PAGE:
|Publication number||US5896924 A|
|Application number||US 08/812,467|
|Publication date||Apr 27, 1999|
|Filing date||Mar 6, 1997|
|Priority date||Mar 6, 1997|
|Also published as||CA2226985A1, CA2226985C, US5937945|
|Publication number||08812467, 812467, US 5896924 A, US 5896924A, US-A-5896924, US5896924 A, US5896924A|
|Inventors||Michael A. Carmody, Robert Coon, James H. Kritzler, Brian A. Roth, Terry R. Bussear, Bruce E. Weightman|
|Original Assignee||Baker Hughes Incorporated|
|Export Citation||BiBTeX, EndNote, RefMan|
|Patent Citations (78), Non-Patent Citations (1), Referenced by (60), Classifications (15), Legal Events (6)|
|External Links: USPTO, USPTO Assignment, Espacenet|
1. Field of the Invention
The invention relates to well production control systems, and more particularly, to a computer controlled gas lift system.
2. Prior Art
In the operation of hydrocarbon production wells, gas lift apparati are occasionally employed to stimulate movement of fluid uphole. The operation ranges from simply pumping high pressure gas downhole to force fluids uphole to pumping additional fluids into the production fluid lowering the specific gravity thereof and thus increasing the "interest" of the fluid in migrating toward the surface. Gas lift apparati are also periodically employed when, a mixture of oil and water collects in the bottom of a gas well casing and tubing in the region of the producing formation and obstructs the flow of gases to the surface. In a "gas lift" well completion, high pressure gas from an external source is injected into the well in order to lift the borehole fluids collected in the well tubing to the surface to "clear" the well and allow the free flow of production fluids to the surface. This injection of gas into the well requires the operation of a valve controlling that injection gas flow known as a gas lift valve. Gas lift valves are conventionally normally closed restricting the flow of injection gas from the casing into the tubing and are opened to allow the flow of injection gas in response to either a preselected pressure condition or control from the surface. Generally such surface controlled valves are hydraulically operated. By controlling the flow of a hydraulic fluid from the surface, a poppet valve is actuated to control the flow of fluid into the gas lift valve. The valve is moved from a closed to an open position for as long as necessary to effect the flow of the lift gas. Such valves are also position instable. That is, upon interruption of the hydraulic control pressure, the gas lift valve returns to its normally closed configuration.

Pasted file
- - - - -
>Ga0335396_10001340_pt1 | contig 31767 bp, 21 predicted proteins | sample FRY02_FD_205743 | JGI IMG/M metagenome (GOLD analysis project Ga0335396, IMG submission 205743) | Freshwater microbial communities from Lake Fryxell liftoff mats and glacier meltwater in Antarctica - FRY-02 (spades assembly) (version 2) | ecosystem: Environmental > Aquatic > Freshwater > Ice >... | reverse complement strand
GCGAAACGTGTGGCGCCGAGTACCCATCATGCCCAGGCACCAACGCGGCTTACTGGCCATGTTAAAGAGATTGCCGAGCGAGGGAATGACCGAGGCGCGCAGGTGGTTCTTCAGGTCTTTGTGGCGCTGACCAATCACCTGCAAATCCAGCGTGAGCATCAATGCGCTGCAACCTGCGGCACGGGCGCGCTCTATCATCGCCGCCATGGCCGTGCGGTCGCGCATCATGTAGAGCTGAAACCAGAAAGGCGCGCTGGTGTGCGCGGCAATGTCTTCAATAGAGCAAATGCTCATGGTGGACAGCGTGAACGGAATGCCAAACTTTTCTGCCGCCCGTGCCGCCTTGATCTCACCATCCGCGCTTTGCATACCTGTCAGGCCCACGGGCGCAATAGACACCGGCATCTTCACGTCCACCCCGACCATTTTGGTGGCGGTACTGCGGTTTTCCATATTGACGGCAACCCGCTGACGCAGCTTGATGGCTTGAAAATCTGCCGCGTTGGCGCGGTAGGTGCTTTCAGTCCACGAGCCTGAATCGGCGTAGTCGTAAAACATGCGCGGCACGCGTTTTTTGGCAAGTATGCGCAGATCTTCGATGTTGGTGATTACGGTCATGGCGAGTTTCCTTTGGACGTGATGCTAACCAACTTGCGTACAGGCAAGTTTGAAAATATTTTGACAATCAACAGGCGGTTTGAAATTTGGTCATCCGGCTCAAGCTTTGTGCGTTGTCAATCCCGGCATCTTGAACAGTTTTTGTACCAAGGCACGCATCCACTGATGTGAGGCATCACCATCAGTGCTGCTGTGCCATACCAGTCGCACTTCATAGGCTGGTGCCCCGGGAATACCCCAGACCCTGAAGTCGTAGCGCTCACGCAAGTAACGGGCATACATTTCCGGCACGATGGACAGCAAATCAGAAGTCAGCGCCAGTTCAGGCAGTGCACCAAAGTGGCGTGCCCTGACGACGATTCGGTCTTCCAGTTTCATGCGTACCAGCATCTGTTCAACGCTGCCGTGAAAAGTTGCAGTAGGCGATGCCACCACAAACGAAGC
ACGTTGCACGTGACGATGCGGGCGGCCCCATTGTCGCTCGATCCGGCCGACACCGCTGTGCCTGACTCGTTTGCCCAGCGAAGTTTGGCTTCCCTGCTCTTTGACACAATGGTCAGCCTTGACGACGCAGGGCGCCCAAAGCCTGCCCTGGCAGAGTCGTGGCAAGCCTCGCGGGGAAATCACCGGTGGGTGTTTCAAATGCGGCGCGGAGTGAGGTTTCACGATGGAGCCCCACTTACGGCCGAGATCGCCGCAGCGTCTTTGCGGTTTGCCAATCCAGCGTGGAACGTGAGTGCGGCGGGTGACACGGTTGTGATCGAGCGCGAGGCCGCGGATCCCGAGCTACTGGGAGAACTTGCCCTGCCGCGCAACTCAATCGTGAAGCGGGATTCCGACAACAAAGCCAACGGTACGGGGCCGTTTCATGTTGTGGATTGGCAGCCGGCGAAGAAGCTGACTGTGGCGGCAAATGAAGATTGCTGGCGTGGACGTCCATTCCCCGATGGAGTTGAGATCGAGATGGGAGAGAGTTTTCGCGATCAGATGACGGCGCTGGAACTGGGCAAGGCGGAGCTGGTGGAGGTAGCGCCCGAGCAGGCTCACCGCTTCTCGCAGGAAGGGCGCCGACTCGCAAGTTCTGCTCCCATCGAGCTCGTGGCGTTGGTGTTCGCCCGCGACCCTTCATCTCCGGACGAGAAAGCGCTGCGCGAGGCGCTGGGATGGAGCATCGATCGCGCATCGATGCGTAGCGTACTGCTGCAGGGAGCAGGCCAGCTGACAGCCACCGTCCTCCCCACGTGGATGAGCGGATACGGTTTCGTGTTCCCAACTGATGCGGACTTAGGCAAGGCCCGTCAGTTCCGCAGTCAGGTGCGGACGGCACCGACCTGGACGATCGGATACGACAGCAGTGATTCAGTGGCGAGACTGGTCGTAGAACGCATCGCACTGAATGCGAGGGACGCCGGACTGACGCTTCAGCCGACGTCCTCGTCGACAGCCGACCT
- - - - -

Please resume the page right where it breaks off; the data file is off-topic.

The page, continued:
A difficulty inherent in the use of single gas lift valves which are either full open or closed is that gas lift production completions are a closed fluid system which are highly elastic in nature due to the compressibility of the fluids and the frequently great depth of the wells.